Electricity Demand and Supply

  • India is a power deficit country, as all the installed capacity is not available due to various reasons like:
    • Low fuel availability forces the plants to run on a low plant load factor
    • High fuel cost that increases the operating cost of the plants
    • Outage due to scheduled maintenance of power plants
    • Forced outage due to technical failures
    • Congestion of transmission corridor 
  • Apart from the above factors, 2021-22 recorded a good monsoon in Eastern India. As a result, most of the coal mines were waterlogged affecting the coal mining activities and reducing the supply of coal to power plants.
  • However, learning lessons from 2021-22, necessary arrangements for uninterrupted coal supply to the power plants were made. For instance, 15.6% more coal was supplied by Coal India Limited (CIL) in April 2022.
  • The early onset of summer and the Russia-Ukraine war that increased the prices of international coal worsened the situation.
  • The price of electricity increased and the Central Electricity Regulatory Commission (CERC) had to intervene to cap the electricity prices.

Coal Reserves in India

  • India has the fifth largest coal reserves in the world with a proven capacity of 184553 million tonnes (MT) of reserves. 
  • Most of the reserves are located in the eastern states of Jharkhand, Odisha, Chhattisgarh, and West Bengal.
coal reserve


  • In India, nearly 60% of the coal is transported by rail.

Other Details

  • The share of imported coal in the total receipts of coal to the power plants was 10% in 2018-19 and 11% in 2019–20.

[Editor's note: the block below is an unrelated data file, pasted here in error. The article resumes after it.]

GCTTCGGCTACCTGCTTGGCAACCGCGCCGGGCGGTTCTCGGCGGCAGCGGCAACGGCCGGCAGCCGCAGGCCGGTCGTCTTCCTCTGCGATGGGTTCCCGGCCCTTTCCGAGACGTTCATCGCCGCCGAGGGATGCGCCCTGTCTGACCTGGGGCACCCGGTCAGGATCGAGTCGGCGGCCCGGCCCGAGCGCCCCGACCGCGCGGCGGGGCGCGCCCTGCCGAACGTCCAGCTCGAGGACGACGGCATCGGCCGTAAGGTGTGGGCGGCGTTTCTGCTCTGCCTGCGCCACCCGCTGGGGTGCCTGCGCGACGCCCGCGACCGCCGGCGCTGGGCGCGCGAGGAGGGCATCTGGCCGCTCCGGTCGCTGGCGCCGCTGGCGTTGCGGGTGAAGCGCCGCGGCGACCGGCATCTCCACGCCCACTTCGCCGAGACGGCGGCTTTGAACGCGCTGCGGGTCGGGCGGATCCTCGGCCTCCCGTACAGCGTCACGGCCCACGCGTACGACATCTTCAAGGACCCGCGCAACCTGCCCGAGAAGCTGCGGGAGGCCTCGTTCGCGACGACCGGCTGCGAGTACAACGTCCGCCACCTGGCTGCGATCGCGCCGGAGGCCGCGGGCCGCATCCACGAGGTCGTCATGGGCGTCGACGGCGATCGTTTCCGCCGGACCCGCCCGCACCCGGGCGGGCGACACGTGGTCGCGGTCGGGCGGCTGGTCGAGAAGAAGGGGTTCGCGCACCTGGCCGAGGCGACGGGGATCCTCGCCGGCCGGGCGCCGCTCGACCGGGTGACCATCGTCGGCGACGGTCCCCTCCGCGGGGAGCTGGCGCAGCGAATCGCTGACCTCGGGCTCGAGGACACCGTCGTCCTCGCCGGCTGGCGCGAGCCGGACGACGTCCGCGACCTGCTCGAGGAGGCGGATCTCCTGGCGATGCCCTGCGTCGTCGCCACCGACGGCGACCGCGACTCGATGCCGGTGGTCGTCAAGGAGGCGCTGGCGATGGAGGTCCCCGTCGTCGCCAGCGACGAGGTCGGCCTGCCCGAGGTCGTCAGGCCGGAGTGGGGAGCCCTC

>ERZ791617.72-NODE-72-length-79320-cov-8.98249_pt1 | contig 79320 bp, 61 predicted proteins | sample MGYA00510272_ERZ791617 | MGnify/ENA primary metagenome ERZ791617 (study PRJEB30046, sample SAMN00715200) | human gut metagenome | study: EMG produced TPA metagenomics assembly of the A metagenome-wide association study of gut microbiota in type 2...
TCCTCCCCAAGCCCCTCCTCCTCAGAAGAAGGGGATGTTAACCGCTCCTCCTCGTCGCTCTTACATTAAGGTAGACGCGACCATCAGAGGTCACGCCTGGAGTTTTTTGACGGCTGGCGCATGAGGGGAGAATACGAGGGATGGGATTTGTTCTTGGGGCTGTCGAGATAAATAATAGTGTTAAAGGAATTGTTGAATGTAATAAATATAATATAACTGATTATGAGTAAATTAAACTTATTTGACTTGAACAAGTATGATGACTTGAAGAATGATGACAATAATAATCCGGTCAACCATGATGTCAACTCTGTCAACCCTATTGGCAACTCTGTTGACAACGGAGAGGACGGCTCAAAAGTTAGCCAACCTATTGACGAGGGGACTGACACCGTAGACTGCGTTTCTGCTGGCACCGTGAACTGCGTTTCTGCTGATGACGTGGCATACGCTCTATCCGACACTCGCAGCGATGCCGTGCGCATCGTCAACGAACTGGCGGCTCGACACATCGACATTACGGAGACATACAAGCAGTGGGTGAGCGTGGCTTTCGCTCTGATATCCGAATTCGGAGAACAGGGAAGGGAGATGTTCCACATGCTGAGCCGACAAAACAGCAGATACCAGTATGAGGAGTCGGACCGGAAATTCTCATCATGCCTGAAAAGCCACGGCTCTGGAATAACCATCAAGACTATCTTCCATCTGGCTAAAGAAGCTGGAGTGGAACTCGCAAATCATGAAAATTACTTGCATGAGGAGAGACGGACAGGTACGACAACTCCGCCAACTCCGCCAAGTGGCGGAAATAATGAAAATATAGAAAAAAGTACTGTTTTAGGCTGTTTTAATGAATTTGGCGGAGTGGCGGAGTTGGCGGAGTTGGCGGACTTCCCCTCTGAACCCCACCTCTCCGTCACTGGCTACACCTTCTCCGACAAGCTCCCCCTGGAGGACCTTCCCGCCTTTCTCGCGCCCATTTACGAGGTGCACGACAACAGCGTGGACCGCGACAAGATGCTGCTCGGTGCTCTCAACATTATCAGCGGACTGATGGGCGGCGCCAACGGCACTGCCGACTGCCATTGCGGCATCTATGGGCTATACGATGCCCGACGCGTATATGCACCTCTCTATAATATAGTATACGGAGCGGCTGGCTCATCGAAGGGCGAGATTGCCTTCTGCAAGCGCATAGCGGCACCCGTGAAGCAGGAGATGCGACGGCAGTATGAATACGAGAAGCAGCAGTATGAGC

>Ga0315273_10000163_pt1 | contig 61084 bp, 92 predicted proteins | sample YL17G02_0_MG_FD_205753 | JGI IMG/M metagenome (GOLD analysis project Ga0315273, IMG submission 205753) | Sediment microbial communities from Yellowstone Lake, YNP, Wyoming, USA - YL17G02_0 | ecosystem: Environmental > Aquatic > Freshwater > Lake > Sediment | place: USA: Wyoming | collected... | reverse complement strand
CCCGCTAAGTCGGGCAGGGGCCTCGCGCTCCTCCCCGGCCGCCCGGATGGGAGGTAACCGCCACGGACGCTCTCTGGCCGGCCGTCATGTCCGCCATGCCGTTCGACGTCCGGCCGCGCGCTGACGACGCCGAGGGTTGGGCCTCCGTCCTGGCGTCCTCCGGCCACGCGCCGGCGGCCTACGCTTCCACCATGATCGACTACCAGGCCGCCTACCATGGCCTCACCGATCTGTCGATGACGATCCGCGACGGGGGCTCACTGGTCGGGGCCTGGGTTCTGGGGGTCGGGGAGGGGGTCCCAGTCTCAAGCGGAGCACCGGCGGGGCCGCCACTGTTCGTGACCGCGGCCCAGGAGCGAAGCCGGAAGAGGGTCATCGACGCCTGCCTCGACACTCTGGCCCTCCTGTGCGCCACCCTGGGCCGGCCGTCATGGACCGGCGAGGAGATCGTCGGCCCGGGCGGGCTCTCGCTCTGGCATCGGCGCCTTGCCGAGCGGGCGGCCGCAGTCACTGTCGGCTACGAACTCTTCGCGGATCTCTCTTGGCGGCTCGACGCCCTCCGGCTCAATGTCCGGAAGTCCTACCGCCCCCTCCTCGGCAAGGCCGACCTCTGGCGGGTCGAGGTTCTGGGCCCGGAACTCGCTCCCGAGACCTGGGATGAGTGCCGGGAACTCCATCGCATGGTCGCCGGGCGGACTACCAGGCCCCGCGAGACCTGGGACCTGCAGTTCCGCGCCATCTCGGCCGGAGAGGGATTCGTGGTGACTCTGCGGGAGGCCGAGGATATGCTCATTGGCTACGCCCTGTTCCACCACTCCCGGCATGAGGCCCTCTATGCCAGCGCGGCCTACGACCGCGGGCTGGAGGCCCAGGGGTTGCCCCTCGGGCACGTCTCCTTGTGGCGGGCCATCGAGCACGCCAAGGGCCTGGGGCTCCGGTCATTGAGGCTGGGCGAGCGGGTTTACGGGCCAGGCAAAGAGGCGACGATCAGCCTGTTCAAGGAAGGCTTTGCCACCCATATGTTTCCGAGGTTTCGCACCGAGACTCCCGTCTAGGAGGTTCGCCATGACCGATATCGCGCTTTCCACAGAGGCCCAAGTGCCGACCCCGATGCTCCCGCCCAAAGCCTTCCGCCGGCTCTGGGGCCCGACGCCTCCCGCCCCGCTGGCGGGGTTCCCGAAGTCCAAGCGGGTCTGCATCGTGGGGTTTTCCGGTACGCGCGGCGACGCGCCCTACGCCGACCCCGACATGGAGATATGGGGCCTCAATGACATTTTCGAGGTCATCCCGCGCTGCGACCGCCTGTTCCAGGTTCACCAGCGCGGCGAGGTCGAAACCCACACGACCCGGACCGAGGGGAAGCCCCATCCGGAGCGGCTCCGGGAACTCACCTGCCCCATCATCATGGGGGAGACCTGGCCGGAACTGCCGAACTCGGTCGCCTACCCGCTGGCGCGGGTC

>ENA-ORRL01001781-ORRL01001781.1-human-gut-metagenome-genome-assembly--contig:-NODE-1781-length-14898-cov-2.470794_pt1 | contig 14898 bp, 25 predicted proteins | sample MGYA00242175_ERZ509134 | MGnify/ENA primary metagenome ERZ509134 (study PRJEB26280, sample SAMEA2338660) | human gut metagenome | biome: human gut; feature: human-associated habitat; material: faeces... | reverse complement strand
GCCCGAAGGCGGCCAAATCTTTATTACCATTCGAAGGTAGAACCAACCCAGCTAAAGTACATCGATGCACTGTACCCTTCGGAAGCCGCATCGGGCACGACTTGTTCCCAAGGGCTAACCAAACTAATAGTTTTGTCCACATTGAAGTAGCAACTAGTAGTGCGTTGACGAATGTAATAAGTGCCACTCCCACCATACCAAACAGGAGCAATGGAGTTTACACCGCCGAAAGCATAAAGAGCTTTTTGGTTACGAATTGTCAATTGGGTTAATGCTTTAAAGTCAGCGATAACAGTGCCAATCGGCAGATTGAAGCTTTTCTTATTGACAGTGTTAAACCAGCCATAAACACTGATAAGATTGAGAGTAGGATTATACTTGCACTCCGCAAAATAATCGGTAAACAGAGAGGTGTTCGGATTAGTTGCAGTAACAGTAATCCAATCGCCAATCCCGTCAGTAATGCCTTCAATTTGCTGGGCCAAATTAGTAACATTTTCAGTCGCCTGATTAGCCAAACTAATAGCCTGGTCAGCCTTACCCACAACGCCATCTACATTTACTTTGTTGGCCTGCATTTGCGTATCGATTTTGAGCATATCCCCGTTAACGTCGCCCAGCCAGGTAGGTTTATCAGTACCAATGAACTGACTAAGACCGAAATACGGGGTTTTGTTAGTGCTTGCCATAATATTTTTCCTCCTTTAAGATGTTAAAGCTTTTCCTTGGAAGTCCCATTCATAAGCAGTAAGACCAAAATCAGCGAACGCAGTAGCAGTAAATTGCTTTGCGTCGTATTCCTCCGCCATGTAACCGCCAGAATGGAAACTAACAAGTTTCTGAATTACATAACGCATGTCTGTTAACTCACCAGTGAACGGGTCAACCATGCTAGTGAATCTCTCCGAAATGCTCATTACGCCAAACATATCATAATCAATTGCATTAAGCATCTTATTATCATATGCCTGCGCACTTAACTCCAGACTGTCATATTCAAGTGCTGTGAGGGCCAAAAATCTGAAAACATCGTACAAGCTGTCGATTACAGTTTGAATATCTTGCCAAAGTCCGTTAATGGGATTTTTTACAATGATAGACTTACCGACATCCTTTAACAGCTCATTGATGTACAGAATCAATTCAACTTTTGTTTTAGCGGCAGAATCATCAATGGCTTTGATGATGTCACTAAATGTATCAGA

• It is found that coal-based electricity generation is necessary to meet the growing power demand of India. 
  • The government of India has taken several steps to increase the production and supply of domestic coal. For instance,
    • The government auctioned 28 coal mines under its ambitious commercial auction scheme of coal on a revenue share mechanism.
    • The government has also allowed the states to use captive coal reserves up to 25%.
    • To address the logistic concerns, Indian railways has augmented its “own your wagon” scheme for electricity generation companies and mine owners.

Significance of coal

  • Electricity is the prime mover of the economy and an uninterrupted supply of electricity is essential for various other sectors.
  • There are limited natural gas reserves in India, which otherwise would have provided a low-carbon alternative to India’s energy sector.
  • India has good resource potential for coal.


  • The government has announced the rapid expansion of renewable energy, but coal-based thermal power will continue to play a pivotal role in the coming decades.
  • Climate change goals should be weaved with energy security.

Read previous EPW articles in the link.

EPW Week 3, Jan 2023:- Download PDF Here

Related Links
Multi-Modal Logistics Parks UDAN Scheme
Sagarmala Scheme PM GatiShakti Master Plan
Dedicated Freight Corridors (DFC) National Industrial Corridor Programme (NICP)

Leave a Comment

Your Mobile number and Email id will not be published.